On August 18, 2020, 53-year-old Dan Forsyth was arrested and his home was searched. He now faces 11 criminal charges including two for firearms trafficking.
On September 3rd, 2020, the Alberta Law Enforcement Response Team (ALERT) issued a press release about Forsyth’s arrest in Picture Butte, Alberta, a small town 30 kms north of Lethbridge.
“Make no mistake, printing 3D firearm parts is a criminal activity. Alberta’s law enforcement team will disrupt and dismantle serious and organized crime in our province, including the printing of 3D firearm parts,” said Kaycee Madu, Minister of Justice and Solicitor General.
It was the end of an investigation that began in April 2019, and was a collaborative investigation between ALERT, the RCMP’s National Weapons Enforcement Support Team (NWEST), and the Lethbridge Police Service.
“The investigation began after information was received about a suspect allegedly manufacturing and trafficking in firearm parts,” explained Lethbridge ALERT team leader Staff Sgt. Leon Borbandy.
“I am not in a position to discuss specific operational techniques, other than to say it was a multifaceted endeavour. It is alleged the firearms’ parts were being manufactured using commercially available 3D-printing technology,” Borbandy said.
Dan Forsyth is charged with ten manufacturing of firearms and firearm possession charges, but it’s Forsyth’s alleged violation of a firearms prohibition order that caught my attention.
Then, as I read the few news stories available, ALERT’s deceptive use of a photo of an assembled AR-15-style firearm among the items seized from Forsyth’s home piqued my interest.
I say deceptive, because of this statement made by Staff Sgt. Leon Borbandy.
“No completed firearms or fully functional 3D-printed firearms were seized from the home. Currently ALERT has no evidence to suggest that any of these firearms parts were sold. However, that component of the investigation is ongoing.”
If “no completed firearms or fully functional 3D-printed firearms” were found at the scene, how does Staff Sgt. Borbandy explain the photo his team published with their press release?
I’ve reached out for clarification, and if Staff Sgt. Borbandy responds to my request, I’ll update this story accordingly.
3D Printed Guns
Using 3D printing technology to manufacture gun parts, like Cody Wilson’s single-shot Liberator pistol, is an evolving technology. Since Wilson proved it was possible to create an entire functioning firearm using his 3D printer, ingenious people from around the globe have pushed the envelope to see if there is a upper limit to “possible.”
Politicians and some police forces love to use this technology is used to terrify the uninformed.
Can a person print a functional firearm using nothing but off-the-shelf equipment?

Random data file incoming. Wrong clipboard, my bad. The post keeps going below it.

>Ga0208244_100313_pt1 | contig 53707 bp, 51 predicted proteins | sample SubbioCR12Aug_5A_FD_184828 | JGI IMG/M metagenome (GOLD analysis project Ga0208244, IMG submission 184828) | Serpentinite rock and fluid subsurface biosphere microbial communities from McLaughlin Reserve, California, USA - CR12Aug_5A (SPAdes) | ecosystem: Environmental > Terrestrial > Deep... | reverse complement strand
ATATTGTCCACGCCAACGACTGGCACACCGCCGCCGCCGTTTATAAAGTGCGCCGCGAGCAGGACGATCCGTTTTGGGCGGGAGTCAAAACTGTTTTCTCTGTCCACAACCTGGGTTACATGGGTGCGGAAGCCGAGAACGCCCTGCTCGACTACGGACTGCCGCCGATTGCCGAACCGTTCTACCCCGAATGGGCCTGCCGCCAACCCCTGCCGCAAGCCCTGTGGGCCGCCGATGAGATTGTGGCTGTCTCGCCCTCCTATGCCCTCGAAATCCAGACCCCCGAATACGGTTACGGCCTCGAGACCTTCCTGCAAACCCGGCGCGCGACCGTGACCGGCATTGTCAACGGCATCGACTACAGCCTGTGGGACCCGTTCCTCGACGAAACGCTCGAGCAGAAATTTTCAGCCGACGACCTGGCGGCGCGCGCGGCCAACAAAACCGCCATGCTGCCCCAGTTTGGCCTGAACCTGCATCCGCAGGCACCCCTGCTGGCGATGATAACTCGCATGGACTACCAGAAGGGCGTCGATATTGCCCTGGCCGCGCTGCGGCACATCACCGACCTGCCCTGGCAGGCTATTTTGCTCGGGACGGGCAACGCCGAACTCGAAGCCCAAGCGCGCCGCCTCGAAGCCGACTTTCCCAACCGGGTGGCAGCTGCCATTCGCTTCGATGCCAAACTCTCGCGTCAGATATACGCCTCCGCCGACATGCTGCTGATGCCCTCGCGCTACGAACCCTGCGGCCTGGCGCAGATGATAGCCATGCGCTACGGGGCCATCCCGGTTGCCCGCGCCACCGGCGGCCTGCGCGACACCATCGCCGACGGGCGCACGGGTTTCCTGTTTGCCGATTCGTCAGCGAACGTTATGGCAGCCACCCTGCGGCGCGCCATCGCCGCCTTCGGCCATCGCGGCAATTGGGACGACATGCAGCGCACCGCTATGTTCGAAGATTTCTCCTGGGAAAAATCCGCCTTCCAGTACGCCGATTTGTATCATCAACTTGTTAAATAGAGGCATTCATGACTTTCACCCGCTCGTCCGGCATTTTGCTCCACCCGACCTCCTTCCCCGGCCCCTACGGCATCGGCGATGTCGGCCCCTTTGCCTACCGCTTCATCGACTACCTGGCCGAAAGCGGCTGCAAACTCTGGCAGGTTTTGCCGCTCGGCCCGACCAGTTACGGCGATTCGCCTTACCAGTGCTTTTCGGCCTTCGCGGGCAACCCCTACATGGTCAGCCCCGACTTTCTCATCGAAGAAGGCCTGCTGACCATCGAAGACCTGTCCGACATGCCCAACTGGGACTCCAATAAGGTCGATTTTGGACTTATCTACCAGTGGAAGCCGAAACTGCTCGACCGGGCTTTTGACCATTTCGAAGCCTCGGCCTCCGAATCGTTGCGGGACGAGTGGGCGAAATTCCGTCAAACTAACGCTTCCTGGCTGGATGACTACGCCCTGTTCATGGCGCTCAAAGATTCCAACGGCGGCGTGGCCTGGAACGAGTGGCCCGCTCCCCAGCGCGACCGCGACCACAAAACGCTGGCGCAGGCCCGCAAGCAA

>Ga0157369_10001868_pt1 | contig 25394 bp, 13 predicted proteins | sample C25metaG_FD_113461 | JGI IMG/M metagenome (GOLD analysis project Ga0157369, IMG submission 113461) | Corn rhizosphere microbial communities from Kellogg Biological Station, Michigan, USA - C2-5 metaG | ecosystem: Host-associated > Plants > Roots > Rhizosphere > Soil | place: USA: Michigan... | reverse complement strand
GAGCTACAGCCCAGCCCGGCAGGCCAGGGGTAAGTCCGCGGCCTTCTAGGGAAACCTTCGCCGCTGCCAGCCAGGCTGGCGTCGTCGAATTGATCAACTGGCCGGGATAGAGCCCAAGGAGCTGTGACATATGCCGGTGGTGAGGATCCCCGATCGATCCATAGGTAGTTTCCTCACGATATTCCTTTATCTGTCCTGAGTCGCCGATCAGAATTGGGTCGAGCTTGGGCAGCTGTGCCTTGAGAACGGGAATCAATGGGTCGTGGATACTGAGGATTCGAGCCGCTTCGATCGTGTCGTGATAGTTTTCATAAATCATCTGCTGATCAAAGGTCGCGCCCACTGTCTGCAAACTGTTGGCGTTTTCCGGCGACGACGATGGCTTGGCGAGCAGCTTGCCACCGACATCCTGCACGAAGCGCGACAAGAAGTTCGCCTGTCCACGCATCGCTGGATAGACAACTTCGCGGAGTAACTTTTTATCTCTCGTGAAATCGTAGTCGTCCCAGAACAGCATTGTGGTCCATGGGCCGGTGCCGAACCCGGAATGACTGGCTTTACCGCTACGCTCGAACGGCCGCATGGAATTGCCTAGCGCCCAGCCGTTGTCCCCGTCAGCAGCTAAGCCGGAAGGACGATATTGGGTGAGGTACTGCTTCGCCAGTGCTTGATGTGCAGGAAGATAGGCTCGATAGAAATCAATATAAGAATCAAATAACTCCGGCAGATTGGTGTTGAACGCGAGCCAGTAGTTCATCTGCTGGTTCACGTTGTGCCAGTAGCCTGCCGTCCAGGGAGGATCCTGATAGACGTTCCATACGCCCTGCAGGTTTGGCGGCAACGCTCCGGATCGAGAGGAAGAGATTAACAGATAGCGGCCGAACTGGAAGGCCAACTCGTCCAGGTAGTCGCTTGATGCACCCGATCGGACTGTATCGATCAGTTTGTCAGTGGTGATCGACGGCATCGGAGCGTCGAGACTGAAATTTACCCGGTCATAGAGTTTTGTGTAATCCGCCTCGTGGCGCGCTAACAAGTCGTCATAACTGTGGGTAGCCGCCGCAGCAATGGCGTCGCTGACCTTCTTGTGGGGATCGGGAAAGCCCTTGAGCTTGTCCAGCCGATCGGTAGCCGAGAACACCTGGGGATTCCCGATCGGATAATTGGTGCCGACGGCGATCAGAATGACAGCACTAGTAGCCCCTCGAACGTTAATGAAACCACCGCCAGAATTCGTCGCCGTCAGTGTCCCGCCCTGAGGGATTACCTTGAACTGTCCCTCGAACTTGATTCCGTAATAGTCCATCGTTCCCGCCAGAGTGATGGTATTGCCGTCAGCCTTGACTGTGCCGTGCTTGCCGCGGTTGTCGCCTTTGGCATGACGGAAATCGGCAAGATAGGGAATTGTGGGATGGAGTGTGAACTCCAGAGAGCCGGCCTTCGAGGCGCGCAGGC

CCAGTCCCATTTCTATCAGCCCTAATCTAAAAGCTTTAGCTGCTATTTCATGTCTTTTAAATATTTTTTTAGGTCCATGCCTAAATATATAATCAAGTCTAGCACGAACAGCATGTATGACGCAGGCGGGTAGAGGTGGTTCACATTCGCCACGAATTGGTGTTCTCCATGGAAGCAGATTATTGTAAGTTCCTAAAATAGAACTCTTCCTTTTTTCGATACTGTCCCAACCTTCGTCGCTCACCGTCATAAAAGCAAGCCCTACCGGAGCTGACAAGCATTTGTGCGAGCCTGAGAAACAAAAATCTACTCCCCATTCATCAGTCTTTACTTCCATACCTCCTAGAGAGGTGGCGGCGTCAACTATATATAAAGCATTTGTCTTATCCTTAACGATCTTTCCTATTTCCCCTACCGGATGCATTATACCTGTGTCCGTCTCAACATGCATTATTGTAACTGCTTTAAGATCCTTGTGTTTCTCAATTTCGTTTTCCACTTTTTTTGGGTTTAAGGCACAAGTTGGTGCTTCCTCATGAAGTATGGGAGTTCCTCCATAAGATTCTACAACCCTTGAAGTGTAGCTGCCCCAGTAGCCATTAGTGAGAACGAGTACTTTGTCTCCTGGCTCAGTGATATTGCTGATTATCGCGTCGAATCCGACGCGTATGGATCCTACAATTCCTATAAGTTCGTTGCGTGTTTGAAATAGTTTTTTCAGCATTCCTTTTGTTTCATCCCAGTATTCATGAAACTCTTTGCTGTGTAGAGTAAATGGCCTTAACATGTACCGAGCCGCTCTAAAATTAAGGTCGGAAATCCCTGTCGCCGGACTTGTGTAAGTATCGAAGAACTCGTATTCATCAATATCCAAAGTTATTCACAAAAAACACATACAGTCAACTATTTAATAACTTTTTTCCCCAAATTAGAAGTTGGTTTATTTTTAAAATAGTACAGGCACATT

Sure, but it still requires in-depth knowledge and a level of technical skill to turn a computer file into a tangible physical object.
The files required to print a variety of different firearms and firearm parts have been available on the internet even before Cody Wilson broke the “barrier of what’s possible” in many people’s minds.
From my research, most people who do so are curious and want to learn. They’re not interested in building guns to sell and, to that end, I’m baffled why police laid criminal charges against Dan Forsyth.
“ALERT has no evidence to suggest that any of these firearms parts were sold,” Staff Sgt. Borbandy said during his press conference.
- So why the charges for firearms trafficking?
- Why use a staged photo containing what appears to be an assembled firearm for a press conference when Staff Sgt. Borbandy specifically said no assembled firearms were found?
- Why did the investigation using staff from three separate police agencies take 16 months before an arrest was made?
What little we know so far simply doesn’t add up.
There are far more questions than answers here, unfortunately, but I look forward to learning the full story as Dan Forsyth’s case makes its way through the court system.
The Criminal Charges
Dan Forsyth’s next court appearance is October 7, 2002. He faces charges for the following criminal offences:
- offering to traffic firearms;
- manufacturing a restricted firearm;
- manufacturing a non-restricted firearm;
- manufacturing a prohibited device;
- possession of firearms for the purpose of trafficking;
- possession of a prohibited device for the purpose of trafficking;
- unauthorized possession of a non-restricted firearm;
- unauthorized possession of a restricted firearm;
- unauthorized possession of a prohibited weapon;
- unauthorized possession of a prohibited device; and
- possession of a weapon contrary to prohibition order.
Firearms Prohibition Order
Judges typically don’t issue a firearms prohibition order against someone without a good reason – typically a conviction of a criminal offence – yet I wasn’t able to find a published judgment against Dan Forsyth in either the Alberta Courts database or the Canadian Legal Information Institute database.
While it’s a dead end for my curiosity, the lack of a published judicial decision is quite common. Frustrating for researchers like me, but common.